There are differences from the Max case: for example, the simple fact that the Airbus systems took their angle-of-attack data from three vanes instead of one or two and they had a “voting” system. Since no system is perfect, occasionally two faulty vanes gave the same wrong reading and outvoted the correct one. Mathematically, however, the chances of a faulty angle-of-attack vane compromising safety were considerably lower, and the small number of such cases over such a long in-service period testifies to that.


Airbus’s airworthiness authority, EASA, has not been idle in the face of these occurrences, and perhaps the FAA, at a time like this, could usefully study its approach regarding sensors. Kaminski-Morrow wrote: “EASA describes the high-incidence protection system on the A320 and A330 families as ‘robust’, noting the inclusion of three angle-of-attack sensors, compared with two on the 737 Max, normally enabling voting logic to eliminate a single erroneous reading. [EASA] adds that the Airbus [now] has ‘enhanced’ monitoring and surveillance of the sensors.”

Reflecting on the many potential lessons from the Max accidents, the UK Flight Safety Committee had these observations to make in a recent issue of its Focus magazine, particularly considering how far the 737 series has been developed since its entry into service in 1967: “Is it right that an aircraft with a new fuselage, new wings and different engines is treated as if it is simply an upgrade of the original platform?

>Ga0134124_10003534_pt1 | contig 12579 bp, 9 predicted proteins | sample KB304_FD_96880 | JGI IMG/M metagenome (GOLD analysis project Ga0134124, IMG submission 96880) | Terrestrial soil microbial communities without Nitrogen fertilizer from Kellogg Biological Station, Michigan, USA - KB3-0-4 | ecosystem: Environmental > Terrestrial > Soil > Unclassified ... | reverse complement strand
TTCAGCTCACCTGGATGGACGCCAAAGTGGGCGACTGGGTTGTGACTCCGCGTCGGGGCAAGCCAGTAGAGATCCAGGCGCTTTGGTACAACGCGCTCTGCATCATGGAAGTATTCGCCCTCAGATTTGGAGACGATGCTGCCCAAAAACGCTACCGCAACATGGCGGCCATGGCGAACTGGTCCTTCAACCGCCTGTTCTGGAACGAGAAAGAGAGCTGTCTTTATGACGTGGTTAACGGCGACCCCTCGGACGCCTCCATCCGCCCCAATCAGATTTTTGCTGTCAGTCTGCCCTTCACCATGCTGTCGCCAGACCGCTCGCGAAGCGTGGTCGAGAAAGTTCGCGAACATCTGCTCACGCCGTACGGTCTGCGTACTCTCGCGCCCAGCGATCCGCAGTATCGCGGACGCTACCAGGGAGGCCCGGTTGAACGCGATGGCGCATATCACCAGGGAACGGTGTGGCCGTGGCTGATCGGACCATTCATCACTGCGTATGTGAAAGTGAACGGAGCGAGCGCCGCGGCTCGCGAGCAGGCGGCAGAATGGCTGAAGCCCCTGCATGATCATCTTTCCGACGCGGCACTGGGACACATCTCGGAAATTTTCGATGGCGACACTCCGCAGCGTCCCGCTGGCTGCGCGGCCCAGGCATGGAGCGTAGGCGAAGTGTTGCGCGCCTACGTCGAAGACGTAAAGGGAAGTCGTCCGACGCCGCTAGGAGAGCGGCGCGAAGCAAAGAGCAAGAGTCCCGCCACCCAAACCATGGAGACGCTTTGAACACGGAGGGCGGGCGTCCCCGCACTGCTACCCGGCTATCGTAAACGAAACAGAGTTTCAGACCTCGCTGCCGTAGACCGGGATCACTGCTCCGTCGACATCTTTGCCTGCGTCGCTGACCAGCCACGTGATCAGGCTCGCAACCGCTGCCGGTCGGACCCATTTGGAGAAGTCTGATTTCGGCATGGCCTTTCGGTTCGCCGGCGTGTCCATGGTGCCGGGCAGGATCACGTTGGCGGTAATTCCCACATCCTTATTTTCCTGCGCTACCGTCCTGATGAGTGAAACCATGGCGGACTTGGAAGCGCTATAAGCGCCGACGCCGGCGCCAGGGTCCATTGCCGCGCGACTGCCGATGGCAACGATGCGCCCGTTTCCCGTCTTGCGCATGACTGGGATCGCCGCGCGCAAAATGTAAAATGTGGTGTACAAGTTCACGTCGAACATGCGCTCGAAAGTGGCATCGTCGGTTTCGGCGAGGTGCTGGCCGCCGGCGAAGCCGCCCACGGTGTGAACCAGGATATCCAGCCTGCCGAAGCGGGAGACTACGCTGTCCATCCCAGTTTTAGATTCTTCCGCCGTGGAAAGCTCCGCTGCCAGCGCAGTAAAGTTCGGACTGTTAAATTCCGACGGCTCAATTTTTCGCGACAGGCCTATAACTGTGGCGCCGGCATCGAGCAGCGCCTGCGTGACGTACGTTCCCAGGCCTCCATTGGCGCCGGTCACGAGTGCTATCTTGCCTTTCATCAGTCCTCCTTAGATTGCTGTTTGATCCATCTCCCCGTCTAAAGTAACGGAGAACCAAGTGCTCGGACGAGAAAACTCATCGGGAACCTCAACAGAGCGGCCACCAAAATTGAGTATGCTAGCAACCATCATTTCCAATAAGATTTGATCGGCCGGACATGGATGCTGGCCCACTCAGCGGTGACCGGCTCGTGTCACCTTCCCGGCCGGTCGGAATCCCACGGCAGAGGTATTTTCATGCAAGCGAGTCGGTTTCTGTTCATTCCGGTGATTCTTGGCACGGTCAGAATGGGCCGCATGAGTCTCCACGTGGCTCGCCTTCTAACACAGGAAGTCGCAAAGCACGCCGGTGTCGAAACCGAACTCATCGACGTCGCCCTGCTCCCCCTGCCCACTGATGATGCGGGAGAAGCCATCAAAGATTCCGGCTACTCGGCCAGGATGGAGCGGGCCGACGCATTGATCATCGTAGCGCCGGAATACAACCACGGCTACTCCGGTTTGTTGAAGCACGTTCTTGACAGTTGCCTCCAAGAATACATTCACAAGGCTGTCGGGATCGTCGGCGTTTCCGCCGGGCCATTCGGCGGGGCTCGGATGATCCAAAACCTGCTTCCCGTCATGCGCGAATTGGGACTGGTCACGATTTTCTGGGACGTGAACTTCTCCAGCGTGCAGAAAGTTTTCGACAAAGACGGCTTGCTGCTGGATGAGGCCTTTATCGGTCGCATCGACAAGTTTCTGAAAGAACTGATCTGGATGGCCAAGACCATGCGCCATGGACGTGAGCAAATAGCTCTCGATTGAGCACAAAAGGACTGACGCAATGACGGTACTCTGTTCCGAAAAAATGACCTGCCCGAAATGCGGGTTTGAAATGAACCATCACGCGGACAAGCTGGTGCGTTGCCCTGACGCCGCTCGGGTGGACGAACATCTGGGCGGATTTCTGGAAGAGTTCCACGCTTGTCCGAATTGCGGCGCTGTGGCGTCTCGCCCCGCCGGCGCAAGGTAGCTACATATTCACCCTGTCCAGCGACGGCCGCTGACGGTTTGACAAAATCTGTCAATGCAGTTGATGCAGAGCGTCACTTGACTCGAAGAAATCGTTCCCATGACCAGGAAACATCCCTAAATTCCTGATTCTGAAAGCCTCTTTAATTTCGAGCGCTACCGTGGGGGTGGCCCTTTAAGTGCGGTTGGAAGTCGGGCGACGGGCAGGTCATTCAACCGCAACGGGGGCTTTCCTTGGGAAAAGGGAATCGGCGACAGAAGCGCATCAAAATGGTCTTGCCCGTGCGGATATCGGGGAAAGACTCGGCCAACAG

“Compared with earlier versions, the stall characteristics that required installation of MCAS on the 737 Max will have been affected by changes in the planform and positioning of the engines. When do such changes become sufficiently significant to require certification to start from scratch? How much stretch or increase in wing area or increase in power is too much where grandfather rights are concerned? And how far can you reduce seat pitch before the evacuation demonstration carried out years before on a different size of aircraft becomes invalid?”

The article aims the same questions at crew instruction, specifically the “differences training” that enables a pilot type rated on, say, the 737NG series, to qualify for the Max series with zero simulator time, and just 4h of computer-based training on a tablet. And the practice of truncating type rating training within a series, or even within a manufacturer’s entire fleet, is not limited to the 737 series.

It is a good thing that the FAA has not set itself a specific deadline for returning the 737 Max to service, because it has important decisions to make. And the world – not just the USA – will be watching closely.

Source: Flight International